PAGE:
Mr. K.: If an old widow (by mistake) would give Mr. Lobo 100,000 bucks, what would he do with that money? What if he’d get 1 Million? What if it were 10 Million? Would he expand CI?Mr. L.: I would want new CINEMA INSOMNIA episodes every week and focus on finding more obscure films and reviving classics. With more variety, guest interviews, and informational content — like a sub-culture Johnny Carson. Perhaps I'd shoot them LIVE in real time. I would love to know what would happen with the show if we could keep up our momentum. I’d like to keep the show going in some form or another even with other projects going on.
With a Million bucks, I would make a MR. LOBO MOVIE and travel with it like William Castle. Something with audience participation and gimmicks.
With 10 Million, I’d produce multiple low budget movies in the B-vein like a sequel to THE BRAIN THAT WOULDN’T DIE, and launch several series including a comedy version of an anthology show like the Twilight Zone called THE BEYONDO... I have a few scripts for this already. And a Halloween themed Twin Peaks type series HAPPY HOLLOW USA as well as a Captain Kangaroo type kids show called ALL SYSTEMS GO.
Mr. K.: What does a typical day in the life of Mr. Lobo look like?
Mr. L.: There is no typical day. We always joke about something a friend of mine keeps saying: “You know how you wake up and you know exactly how your day is gonna go.” This is hysterical to me. Sometimes, I wake up with an idea and go right to the computer. There, I am usually distracted by tons of emails and communications from fans, collaborators, clients I must respond to right away. So I end up writing nothing.
Then my wife or I will make breakfast or we go to a nearby diner where we talk about what we want to accomplish that day over eggs, pancakes, bagels, cereal, or whatever. COFFEE is important. Dr. Pepper for Dixie. We'll make a plan and I sometimes will try to nail down specifics over the phone about an upcoming project or I'll find out that everything has changed. Sometimes we get a phantom call from someone who needs me to work on something right away. Or I suddenly remember something that I had committed to. We'll get orders during the night and have to go to the post office and mail Fan Club Kits, artwork, or other merch. Or we might have to start organizing our merch for an upcoming convention that weekend. Then I discover I need to drive 40 minutes away to get a special prop or item for the show. We may have to spend a week in another state shooting an indie movie or making episodes of my own show. I might get a sudden fit of inspiration and spend the whole day painting or drawing or I might get depressed and spend the whole day in bed. I pray for structure but right now since my move to the East Coast, things haven’t settled down enough. We need a nurse...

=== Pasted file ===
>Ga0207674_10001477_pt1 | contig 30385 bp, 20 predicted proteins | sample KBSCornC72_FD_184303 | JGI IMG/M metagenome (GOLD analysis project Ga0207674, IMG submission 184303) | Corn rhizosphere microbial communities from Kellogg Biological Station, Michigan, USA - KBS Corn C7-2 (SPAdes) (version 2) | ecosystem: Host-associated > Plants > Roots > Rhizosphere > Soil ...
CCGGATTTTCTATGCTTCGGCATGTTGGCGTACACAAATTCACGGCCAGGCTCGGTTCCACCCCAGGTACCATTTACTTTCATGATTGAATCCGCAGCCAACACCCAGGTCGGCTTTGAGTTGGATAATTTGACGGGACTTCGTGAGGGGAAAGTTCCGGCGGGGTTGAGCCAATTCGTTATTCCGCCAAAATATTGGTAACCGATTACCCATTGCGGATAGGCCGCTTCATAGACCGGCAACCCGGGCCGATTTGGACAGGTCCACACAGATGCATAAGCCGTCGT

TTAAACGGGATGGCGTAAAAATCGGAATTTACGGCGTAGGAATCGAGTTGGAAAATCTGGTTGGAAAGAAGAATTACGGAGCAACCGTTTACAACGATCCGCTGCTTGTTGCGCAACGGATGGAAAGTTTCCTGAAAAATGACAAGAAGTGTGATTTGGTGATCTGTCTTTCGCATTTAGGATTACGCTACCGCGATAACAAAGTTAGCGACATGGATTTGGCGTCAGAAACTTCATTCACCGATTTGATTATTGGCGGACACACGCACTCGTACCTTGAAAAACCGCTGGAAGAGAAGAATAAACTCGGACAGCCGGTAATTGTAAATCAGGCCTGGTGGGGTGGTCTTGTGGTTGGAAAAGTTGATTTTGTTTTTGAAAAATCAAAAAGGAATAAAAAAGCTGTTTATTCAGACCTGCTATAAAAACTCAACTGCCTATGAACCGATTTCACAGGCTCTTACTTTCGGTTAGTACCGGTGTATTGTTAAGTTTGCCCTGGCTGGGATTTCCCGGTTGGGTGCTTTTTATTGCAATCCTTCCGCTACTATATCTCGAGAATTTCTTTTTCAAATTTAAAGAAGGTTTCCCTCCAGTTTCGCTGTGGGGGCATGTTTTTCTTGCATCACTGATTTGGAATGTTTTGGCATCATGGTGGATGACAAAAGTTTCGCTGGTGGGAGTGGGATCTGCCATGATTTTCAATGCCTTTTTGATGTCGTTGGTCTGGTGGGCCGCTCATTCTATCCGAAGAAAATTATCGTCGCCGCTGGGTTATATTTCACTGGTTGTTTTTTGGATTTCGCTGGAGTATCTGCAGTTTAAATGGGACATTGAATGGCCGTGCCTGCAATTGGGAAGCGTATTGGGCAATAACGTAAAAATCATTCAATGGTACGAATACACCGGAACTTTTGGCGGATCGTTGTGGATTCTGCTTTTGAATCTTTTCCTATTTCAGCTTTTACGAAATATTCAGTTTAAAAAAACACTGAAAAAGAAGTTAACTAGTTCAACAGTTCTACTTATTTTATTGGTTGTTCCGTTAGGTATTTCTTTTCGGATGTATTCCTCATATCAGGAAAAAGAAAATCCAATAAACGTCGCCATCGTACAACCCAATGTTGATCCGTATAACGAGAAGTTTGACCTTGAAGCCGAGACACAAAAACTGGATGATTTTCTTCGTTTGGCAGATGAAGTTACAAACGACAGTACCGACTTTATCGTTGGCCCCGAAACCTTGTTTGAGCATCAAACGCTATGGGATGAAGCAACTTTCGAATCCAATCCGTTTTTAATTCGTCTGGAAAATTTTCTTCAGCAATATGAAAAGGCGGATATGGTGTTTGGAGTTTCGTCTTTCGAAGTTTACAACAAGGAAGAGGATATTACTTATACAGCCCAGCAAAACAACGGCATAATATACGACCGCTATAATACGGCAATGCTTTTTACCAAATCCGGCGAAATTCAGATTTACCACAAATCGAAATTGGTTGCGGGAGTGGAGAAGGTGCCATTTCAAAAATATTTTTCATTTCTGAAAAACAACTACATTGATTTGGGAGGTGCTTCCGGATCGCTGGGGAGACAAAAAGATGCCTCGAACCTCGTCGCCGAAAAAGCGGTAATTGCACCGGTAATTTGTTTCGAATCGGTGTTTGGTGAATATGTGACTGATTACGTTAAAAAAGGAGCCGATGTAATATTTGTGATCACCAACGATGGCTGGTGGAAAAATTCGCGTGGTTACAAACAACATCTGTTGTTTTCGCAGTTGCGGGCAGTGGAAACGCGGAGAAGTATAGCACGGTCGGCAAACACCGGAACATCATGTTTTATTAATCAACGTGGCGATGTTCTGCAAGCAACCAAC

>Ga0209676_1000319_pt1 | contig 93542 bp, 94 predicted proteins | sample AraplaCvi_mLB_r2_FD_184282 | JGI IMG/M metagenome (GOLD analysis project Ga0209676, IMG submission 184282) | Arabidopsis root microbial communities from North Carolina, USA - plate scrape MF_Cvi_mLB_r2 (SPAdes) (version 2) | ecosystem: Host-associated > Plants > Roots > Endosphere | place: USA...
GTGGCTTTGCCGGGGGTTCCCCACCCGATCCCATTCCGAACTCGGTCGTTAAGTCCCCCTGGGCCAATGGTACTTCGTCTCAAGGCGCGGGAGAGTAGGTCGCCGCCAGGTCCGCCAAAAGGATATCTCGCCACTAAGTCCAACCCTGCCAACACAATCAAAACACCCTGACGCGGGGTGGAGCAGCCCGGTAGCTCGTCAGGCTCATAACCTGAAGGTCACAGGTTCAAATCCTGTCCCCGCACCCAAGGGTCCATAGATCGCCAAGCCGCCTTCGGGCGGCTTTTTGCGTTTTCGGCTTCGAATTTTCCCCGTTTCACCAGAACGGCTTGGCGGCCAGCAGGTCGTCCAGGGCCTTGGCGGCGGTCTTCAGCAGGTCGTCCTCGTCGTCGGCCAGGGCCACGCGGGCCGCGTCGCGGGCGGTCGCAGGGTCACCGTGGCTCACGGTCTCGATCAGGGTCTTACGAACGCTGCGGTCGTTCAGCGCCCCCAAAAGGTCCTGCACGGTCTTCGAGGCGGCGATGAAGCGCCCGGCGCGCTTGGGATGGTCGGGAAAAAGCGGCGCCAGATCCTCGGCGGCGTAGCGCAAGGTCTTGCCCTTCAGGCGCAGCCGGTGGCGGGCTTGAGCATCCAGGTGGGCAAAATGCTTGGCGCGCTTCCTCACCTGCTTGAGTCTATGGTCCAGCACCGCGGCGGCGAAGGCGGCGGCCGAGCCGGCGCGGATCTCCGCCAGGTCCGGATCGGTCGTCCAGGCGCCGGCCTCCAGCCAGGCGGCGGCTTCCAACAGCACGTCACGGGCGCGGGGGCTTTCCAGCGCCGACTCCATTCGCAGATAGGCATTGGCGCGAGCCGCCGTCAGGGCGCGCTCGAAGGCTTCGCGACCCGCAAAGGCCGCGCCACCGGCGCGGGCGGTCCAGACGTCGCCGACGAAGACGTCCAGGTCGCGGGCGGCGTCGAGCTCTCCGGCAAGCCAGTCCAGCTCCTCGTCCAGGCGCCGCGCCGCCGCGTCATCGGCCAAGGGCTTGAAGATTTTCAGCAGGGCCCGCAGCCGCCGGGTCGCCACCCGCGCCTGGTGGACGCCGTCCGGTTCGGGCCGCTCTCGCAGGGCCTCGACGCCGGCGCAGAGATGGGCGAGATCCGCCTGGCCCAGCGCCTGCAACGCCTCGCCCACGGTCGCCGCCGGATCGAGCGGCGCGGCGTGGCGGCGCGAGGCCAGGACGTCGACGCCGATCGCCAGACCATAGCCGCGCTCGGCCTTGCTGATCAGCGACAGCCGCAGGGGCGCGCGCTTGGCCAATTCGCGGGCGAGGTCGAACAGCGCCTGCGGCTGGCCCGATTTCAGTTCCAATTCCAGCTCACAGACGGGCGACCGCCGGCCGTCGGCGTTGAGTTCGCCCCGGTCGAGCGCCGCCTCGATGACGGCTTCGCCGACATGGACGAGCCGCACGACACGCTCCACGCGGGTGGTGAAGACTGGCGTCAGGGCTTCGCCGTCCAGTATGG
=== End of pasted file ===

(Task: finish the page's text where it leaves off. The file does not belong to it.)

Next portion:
Mr. K.: Does Mr. Lobo identify with Ed Wood? If not, who would he identify with?
Mr. L.: Ed Wood is a big inspiration. He definitely spread himself thin and had too many ideas and too many passions and too many demons to execute them well. Even though I’m not in drag, I do understand cross dressers as I feel closer to my true self when I’m in character — I always liked neckties. He wanted to be fearless for the sake of his art. He ignored criticism and just kept banging out stuff!
Rod Serling, the storyteller and spectral narrator, is another person I strongly identify with. I would love to expand CI into a twilight zone kind of format. I have tons of stories and ideas for stories. Throw in some Alfred Hitchcock, William Castle, Douglas Adams, Terry Gilliam, Dr. Suess, and Mr. Rogers... and you’re getting there...
Mr. K.: How important is his interaction with his fans? And how does he interact with them? Does it take a lot of his time?